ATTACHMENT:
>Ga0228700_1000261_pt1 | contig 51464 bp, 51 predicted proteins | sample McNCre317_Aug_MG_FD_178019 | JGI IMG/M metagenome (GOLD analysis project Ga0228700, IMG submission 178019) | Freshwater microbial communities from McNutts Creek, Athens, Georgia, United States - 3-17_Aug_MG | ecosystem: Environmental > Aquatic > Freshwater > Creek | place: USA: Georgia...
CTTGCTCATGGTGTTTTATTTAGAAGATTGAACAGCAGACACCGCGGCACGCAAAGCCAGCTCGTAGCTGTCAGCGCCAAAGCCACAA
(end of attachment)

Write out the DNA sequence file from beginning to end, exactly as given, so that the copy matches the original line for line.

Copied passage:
>Ga0228700_1000261_pt1 | contig 51464 bp, 51 predicted proteins | sample McNCre317_Aug_MG_FD_178019 | JGI IMG/M metagenome (GOLD analysis project Ga0228700, IMG submission 178019) | Freshwater microbial communities from McNutts Creek, Athens, Georgia, United States - 3-17_Aug_MG | ecosystem: Environmental > Aquatic > Freshwater > Creek | place: USA: Georgia...
CTTGCTCATGGTGTTTTATTTAGAAGATTGAACAGCAGACACCGCGGCACGCAAAGCCAGCTCGTAGCTGTCAGCGCCAAAGCCACAA